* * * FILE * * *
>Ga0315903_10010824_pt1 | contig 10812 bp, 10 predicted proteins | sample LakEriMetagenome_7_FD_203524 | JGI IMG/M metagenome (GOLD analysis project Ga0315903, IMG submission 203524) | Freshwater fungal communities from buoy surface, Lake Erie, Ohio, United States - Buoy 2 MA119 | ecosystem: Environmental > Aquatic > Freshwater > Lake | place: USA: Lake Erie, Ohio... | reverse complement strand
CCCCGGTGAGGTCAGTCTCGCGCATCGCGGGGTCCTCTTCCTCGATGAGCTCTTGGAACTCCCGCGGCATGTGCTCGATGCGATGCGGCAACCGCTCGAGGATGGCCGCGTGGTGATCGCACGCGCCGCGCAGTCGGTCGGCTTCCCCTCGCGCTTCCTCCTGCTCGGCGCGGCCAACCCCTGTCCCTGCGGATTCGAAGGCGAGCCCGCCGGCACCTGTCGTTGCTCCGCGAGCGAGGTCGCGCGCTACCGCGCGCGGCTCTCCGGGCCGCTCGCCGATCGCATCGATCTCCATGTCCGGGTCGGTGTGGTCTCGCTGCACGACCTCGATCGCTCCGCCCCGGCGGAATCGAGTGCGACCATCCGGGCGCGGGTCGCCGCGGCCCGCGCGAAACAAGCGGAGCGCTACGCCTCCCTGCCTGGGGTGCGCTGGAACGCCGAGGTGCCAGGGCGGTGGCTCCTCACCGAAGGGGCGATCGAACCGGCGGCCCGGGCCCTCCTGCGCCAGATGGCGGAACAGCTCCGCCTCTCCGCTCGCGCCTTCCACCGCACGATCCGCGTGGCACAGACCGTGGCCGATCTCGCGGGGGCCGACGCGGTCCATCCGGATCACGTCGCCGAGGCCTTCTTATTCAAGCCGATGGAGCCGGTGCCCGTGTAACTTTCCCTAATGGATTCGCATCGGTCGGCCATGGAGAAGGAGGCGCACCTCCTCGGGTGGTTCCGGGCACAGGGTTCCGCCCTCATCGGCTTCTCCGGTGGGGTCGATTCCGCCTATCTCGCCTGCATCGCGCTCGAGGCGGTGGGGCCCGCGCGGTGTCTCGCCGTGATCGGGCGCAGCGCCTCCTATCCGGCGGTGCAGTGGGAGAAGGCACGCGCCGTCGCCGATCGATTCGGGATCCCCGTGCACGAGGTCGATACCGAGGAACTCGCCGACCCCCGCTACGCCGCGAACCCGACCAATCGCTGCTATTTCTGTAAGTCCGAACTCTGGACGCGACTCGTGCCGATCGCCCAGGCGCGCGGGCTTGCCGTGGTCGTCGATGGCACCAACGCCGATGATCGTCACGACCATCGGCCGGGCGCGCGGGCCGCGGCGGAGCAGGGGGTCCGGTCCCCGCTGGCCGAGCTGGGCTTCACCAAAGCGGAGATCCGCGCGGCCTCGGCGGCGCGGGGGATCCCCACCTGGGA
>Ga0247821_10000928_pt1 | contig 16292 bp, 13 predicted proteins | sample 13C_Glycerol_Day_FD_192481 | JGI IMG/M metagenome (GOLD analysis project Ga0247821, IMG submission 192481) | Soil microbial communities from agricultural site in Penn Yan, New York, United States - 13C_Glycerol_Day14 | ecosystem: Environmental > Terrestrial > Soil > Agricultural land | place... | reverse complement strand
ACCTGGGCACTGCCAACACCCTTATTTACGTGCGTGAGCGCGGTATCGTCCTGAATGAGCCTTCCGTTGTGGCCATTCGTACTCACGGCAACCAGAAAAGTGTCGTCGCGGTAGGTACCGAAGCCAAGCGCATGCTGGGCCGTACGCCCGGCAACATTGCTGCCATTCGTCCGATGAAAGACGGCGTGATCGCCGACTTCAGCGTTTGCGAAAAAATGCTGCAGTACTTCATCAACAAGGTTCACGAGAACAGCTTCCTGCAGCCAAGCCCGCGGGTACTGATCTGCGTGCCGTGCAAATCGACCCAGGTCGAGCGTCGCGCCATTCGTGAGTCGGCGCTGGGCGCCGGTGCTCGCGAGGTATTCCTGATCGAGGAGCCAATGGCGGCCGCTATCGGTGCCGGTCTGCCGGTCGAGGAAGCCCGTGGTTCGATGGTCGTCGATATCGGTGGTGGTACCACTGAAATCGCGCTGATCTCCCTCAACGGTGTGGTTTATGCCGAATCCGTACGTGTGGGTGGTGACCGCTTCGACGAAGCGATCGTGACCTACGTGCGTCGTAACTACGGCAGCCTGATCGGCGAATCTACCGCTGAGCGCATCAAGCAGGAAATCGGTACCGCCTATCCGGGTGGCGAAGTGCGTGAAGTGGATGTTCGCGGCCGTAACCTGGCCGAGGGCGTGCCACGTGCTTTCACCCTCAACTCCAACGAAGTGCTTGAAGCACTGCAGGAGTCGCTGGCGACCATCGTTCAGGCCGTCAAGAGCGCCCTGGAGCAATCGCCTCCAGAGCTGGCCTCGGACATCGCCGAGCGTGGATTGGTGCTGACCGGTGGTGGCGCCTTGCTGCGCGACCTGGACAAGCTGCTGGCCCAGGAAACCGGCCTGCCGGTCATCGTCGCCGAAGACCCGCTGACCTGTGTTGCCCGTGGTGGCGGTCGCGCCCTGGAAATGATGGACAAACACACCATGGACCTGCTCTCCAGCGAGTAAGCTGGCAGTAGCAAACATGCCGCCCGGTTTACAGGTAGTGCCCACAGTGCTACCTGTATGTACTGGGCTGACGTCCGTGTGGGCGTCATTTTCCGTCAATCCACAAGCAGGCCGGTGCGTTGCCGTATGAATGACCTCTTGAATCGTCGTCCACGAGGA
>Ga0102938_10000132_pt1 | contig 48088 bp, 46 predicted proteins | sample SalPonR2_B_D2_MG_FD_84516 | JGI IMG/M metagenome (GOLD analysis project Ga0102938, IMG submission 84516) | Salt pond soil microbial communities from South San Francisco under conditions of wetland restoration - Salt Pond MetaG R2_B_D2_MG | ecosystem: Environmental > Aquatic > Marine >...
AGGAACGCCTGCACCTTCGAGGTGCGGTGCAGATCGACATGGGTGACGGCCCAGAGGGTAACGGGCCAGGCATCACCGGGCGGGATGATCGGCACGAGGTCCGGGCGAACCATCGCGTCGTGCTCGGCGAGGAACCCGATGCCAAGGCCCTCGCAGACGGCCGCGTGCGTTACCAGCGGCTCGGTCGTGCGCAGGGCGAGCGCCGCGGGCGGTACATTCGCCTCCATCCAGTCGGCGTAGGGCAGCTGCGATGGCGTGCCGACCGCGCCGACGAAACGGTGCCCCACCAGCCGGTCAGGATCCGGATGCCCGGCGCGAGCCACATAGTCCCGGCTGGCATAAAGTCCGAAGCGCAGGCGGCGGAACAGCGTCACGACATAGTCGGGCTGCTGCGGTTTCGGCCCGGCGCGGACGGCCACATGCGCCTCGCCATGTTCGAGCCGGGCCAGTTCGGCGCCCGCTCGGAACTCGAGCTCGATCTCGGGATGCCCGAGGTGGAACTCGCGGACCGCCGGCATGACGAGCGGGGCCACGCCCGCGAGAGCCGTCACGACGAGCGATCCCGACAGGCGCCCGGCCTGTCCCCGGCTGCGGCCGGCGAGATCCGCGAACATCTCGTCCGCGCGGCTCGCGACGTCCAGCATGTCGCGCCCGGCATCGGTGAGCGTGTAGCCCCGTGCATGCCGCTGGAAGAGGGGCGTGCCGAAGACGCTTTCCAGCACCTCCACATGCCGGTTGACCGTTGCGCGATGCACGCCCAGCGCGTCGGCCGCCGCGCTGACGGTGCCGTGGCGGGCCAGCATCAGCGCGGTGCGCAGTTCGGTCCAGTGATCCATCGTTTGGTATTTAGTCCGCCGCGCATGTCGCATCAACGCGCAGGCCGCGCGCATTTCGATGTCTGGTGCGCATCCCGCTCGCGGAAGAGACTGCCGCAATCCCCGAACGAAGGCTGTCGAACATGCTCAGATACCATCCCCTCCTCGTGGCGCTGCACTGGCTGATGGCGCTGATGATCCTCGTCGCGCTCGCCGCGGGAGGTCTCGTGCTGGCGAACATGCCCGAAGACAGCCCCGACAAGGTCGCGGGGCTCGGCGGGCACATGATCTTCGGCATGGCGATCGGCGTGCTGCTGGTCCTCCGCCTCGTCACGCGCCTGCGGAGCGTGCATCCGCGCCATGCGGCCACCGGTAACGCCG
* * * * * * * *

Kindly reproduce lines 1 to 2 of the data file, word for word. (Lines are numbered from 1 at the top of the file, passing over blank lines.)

>Ga0315903_10010824_pt1 | contig 10812 bp, 10 predicted proteins | sample LakEriMetagenome_7_FD_203524 | JGI IMG/M metagenome (GOLD analysis project Ga0315903, IMG submission 203524) | Freshwater fungal communities from buoy surface, Lake Erie, Ohio, United States - Buoy 2 MA119 | ecosystem: Environmental > Aquatic > Freshwater > Lake | place: USA: Lake Erie, Ohio... | reverse complement strand
CCCCGGTGAGGTCAGTCTCGCGCATCGCGGGGTCCTCTTCCTCGATGAGCTCTTGGAACTCCCGCGGCATGTGCTCGATGCGATGCGGCAACCGCTCGAGGATGGCCGCGTGGTGATCGCACGCGCCGCGCAGTCGGTCGGCTTCCCCTCGCGCTTCCTCCTGCTCGGCGCGGCCAACCCCTGTCCCTGCGGATTCGAAGGCGAGCCCGCCGGCACCTGTCGTTGCTCCGCGAGCGAGGTCGCGCGCTACCGCGCGCGGCTCTCCGGGCCGCTCGCCGATCGCATCGATCTCCATGTCCGGGTCGGTGTGGTCTCGCTGCACGACCTCGATCGCTCCGCCCCGGCGGAATCGAGTGCGACCATCCGGGCGCGGGTCGCCGCGGCCCGCGCGAAACAAGCGGAGCGCTACGCCTCCCTGCCTGGGGTGCGCTGGAACGCCGAGGTGCCAGGGCGGTGGCTCCTCACCGAAGGGGCGATCGAACCGGCGGCCCGGGCCCTCCTGCGCCAGATGGCGGAACAGCTCCGCCTCTCCGCTCGCGCCTTCCACCGCACGATCCGCGTGGCACAGACCGTGGCCGATCTCGCGGGGGCCGACGCGGTCCATCCGGATCACGTCGCCGAGGCCTTCTTATTCAAGCCGATGGAGCCGGTGCCCGTGTAACTTTCCCTAATGGATTCGCATCGGTCGGCCATGGAGAAGGAGGCGCACCTCCTCGGGTGGTTCCGGGCACAGGGTTCCGCCCTCATCGGCTTCTCCGGTGGGGTCGATTCCGCCTATCTCGCCTGCATCGCGCTCGAGGCGGTGGGGCCCGCGCGGTGTCTCGCCGTGATCGGGCGCAGCGCCTCCTATCCGGCGGTGCAGTGGGAGAAGGCACGCGCCGTCGCCGATCGATTCGGGATCCCCGTGCACGAGGTCGATACCGAGGAACTCGCCGACCCCCGCTACGCCGCGAACCCGACCAATCGCTGCTATTTCTGTAAGTCCGAACTCTGGACGCGACTCGTGCCGATCGCCCAGGCGCGCGGGCTTGCCGTGGTCGTCGATGGCACCAACGCCGATGATCGTCACGACCATCGGCCGGGCGCGCGGGCCGCGGCGGAGCAGGGGGTCCGGTCCCCGCTGGCCGAGCTGGGCTTCACCAAAGCGGAGATCCGCGCGGCCTCGGCGGCGCGGGGGATCCCCACCTGGGA